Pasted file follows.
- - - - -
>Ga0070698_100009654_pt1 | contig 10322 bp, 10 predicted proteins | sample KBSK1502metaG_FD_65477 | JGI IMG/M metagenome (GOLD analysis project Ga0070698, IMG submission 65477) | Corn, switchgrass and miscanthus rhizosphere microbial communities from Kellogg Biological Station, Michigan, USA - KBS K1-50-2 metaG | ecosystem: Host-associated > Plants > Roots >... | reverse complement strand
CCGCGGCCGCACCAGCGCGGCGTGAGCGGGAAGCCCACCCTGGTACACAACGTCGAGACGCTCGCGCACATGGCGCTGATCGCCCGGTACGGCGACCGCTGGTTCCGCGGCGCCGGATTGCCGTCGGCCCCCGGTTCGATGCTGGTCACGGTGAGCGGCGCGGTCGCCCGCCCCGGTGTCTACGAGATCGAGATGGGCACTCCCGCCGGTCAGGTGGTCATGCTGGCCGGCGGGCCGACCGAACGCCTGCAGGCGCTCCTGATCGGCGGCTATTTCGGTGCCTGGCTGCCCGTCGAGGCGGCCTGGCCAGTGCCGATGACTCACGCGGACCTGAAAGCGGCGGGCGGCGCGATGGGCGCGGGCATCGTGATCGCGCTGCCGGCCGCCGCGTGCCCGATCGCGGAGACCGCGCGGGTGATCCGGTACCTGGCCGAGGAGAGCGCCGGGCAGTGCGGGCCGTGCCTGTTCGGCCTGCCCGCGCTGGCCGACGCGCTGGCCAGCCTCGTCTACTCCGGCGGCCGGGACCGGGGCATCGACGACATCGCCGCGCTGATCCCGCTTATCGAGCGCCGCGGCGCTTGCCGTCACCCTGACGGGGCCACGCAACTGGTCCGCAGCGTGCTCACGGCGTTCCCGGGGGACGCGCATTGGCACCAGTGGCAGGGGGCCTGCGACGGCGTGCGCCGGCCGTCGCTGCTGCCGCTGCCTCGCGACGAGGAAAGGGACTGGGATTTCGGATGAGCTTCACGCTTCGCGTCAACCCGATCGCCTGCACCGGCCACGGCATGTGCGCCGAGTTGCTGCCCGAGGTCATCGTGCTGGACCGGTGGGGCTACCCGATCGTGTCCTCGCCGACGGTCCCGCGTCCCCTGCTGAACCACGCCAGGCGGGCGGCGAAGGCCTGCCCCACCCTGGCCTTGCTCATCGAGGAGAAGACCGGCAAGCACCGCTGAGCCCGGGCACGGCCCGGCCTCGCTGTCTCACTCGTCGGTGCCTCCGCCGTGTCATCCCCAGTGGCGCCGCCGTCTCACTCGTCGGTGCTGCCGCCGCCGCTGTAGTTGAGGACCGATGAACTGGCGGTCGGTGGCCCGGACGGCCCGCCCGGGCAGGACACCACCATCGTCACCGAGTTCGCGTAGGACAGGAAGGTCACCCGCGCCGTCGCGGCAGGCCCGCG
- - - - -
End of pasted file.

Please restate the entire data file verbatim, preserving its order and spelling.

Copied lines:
>Ga0070698_100009654_pt1 | contig 10322 bp, 10 predicted proteins | sample KBSK1502metaG_FD_65477 | JGI IMG/M metagenome (GOLD analysis project Ga0070698, IMG submission 65477) | Corn, switchgrass and miscanthus rhizosphere microbial communities from Kellogg Biological Station, Michigan, USA - KBS K1-50-2 metaG | ecosystem: Host-associated > Plants > Roots >... | reverse complement strand
CCGCGGCCGCACCAGCGCGGCGTGAGCGGGAAGCCCACCCTGGTACACAACGTCGAGACGCTCGCGCACATGGCGCTGATCGCCCGGTACGGCGACCGCTGGTTCCGCGGCGCCGGATTGCCGTCGGCCCCCGGTTCGATGCTGGTCACGGTGAGCGGCGCGGTCGCCCGCCCCGGTGTCTACGAGATCGAGATGGGCACTCCCGCCGGTCAGGTGGTCATGCTGGCCGGCGGGCCGACCGAACGCCTGCAGGCGCTCCTGATCGGCGGCTATTTCGGTGCCTGGCTGCCCGTCGAGGCGGCCTGGCCAGTGCCGATGACTCACGCGGACCTGAAAGCGGCGGGCGGCGCGATGGGCGCGGGCATCGTGATCGCGCTGCCGGCCGCCGCGTGCCCGATCGCGGAGACCGCGCGGGTGATCCGGTACCTGGCCGAGGAGAGCGCCGGGCAGTGCGGGCCGTGCCTGTTCGGCCTGCCCGCGCTGGCCGACGCGCTGGCCAGCCTCGTCTACTCCGGCGGCCGGGACCGGGGCATCGACGACATCGCCGCGCTGATCCCGCTTATCGAGCGCCGCGGCGCTTGCCGTCACCCTGACGGGGCCACGCAACTGGTCCGCAGCGTGCTCACGGCGTTCCCGGGGGACGCGCATTGGCACCAGTGGCAGGGGGCCTGCGACGGCGTGCGCCGGCCGTCGCTGCTGCCGCTGCCTCGCGACGAGGAAAGGGACTGGGATTTCGGATGAGCTTCACGCTTCGCGTCAACCCGATCGCCTGCACCGGCCACGGCATGTGCGCCGAGTTGCTGCCCGAGGTCATCGTGCTGGACCGGTGGGGCTACCCGATCGTGTCCTCGCCGACGGTCCCGCGTCCCCTGCTGAACCACGCCAGGCGGGCGGCGAAGGCCTGCCCCACCCTGGCCTTGCTCATCGAGGAGAAGACCGGCAAGCACCGCTGAGCCCGGGCACGGCCCGGCCTCGCTGTCTCACTCGTCGGTGCCTCCGCCGTGTCATCCCCAGTGGCGCCGCCGTCTCACTCGTCGGTGCTGCCGCCGCCGCTGTAGTTGAGGACCGATGAACTGGCGGTCGGTGGCCCGGACGGCCCGCCCGGGCAGGACACCACCATCGTCACCGAGTTCGCGTAGGACAGGAAGGTCACCCGCGCCGTCGCGGCAGGCCCGCG